Select Committee on Environmental Audit Appendices to the Minutes of Evidence


Memorandum from The Institute of Biology

  1.  The Institute of Biology is the independent and charitable body charged by Royal Charter to further UK biology and the scientific interests of biosientists. It has over 15,000 individual members as well as some 70 Affiliated Societies representing the principal life science specialities. As such it is well placed to respond to policy concerns requiring biological expertise.


  2.  This response's principal points include:

    (i)  Sustainable energy policy requires an underpinning contribution of biological expertise to address environmental impacts and the provision of biofuels. (paragraph 3)

    (ii)  Research into renewables is minimal due to declining investment. (paragraphs 4 to 8)

    (iii)  The PIU's failure to adhere to minimum Cabinet guidelines undermines its output. (paragraph 10)

    (iv)  The lack of practical realization of past stated support for sustainability policies does not bode well for the implementation of UK sustainable energy policy. (paragraph 11)

    (v)  There is a clear need for co-ordination across all Departments on sustainability issues. This is now all the more important due to the split up of the former Department of Environment with environmental conservation concerns residing in one part, and planning in the other. (paragraph 14)

    (vi)  This Institute will be examining UK biofuels in Spring 2002. (paragraph 15)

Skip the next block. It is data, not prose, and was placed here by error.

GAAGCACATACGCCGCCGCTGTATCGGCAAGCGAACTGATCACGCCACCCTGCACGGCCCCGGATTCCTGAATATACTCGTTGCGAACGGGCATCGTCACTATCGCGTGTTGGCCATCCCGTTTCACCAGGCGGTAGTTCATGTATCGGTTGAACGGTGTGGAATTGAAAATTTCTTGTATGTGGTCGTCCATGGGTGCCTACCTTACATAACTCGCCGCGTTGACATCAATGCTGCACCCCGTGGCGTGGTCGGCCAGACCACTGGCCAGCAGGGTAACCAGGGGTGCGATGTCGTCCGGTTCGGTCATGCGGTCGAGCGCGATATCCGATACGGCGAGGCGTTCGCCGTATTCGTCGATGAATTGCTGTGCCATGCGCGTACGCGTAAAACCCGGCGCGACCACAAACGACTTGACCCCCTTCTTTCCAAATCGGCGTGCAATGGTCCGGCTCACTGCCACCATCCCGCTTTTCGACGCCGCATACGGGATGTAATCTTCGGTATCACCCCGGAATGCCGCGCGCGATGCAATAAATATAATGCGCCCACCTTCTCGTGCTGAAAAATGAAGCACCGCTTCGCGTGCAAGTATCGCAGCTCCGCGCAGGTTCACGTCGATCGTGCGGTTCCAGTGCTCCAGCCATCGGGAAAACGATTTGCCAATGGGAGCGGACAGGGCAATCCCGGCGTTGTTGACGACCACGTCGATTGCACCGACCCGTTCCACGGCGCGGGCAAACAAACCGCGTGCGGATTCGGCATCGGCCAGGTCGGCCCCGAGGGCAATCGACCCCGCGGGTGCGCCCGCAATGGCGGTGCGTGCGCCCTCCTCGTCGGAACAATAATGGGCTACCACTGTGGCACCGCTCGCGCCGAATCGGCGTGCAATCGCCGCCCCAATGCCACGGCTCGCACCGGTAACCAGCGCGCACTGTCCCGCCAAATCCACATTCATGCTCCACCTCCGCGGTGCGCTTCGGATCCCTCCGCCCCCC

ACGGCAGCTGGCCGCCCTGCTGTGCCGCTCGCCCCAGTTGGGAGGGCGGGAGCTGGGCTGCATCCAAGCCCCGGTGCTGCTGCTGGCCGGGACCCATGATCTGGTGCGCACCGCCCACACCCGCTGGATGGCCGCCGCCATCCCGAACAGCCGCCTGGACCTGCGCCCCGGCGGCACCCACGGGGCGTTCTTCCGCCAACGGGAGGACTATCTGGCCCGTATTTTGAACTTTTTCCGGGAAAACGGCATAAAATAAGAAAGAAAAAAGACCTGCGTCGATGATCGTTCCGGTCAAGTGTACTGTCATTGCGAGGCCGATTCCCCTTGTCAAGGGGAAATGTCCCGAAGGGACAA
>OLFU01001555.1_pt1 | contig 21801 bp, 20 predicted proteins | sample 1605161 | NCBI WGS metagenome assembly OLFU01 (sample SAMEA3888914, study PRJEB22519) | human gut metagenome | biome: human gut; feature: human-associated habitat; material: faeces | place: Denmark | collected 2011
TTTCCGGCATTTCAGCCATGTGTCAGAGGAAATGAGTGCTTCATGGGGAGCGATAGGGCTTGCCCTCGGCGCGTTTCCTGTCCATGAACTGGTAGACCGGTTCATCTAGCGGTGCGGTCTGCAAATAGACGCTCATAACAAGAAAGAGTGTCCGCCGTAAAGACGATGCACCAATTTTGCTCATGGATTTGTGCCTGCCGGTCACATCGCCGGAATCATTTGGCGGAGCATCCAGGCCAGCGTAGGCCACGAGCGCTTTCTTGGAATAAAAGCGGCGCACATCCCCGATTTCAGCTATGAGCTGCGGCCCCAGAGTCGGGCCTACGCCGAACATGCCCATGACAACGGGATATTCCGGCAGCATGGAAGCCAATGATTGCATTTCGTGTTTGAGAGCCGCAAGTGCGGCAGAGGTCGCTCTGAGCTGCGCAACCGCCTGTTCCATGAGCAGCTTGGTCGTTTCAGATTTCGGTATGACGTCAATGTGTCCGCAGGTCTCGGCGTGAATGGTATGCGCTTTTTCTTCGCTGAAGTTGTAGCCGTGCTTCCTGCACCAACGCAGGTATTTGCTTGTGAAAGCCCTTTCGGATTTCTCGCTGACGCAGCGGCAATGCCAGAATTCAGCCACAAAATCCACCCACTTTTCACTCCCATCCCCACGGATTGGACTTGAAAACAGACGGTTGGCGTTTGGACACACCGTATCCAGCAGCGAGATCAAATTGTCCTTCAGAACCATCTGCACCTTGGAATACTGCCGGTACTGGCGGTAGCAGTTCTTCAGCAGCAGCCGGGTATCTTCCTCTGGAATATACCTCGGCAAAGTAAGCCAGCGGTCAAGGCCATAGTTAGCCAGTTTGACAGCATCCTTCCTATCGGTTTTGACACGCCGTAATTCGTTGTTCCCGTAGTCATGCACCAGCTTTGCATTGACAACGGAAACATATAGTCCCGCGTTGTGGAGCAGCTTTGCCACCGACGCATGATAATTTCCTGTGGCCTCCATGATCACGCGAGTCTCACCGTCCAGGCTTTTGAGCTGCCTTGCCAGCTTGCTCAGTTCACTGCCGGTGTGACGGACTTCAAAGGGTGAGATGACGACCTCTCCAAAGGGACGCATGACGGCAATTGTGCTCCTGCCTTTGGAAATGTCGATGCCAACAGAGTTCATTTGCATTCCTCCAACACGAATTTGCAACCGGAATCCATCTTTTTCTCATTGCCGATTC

The understanding of environmental impacts from energy generation and use, as well as biofuels, requires biological expertise

  3.  All energy use has an environmental impact, be it freshwater system disruption from hydro-electric schemes, sulphurous acid and climate change impacts from fossil fuels, or radiological impacts from nuclear power. In addition to environmental impacts, biofuels are, of course, biological in nature. Consequently sustainable energy policy needs an underpinning contribution of biological expertise.

  The Audit Committee's specific questions are in sans-serif bold font below


Research into renewables is extremely minimal

  4.  Research into renewables is extremely minimal and not nearly sufficient to meet Government's policy aspirations. This is due to a number of factors.

The dissolution of the former CEGB's research resources

  5.  Privatisation of the former Central Electricity Generating Board (CEGB) resulted in the closure of the CEGB's research laboratories and CEGB contracted research.

Real-term decline in Government Department research

  6.  Decline in Government Departments' real-term investment in research year-on-year for the one and a half decades up to 1999-2000 has meant that policy-driven and applied research has declined. (This is not to be confused with the Research Councils investment in "blue skies" or "fundamental" research which has been maintained in real terms.) Concern over the decline in Government Department Research has cited in two recent Commons Select Committee reports: Government Expenditure on Research and Development (2000) and Are We Realising Our Potential? (2001) as well as by this Institute's specialist Affiliated Societies in Science Policy Priorities 2001.

Low industrial investment in research

  7.  The low level of UK industry's investment in R&D as a proportion of GDP compared to many other developed nations.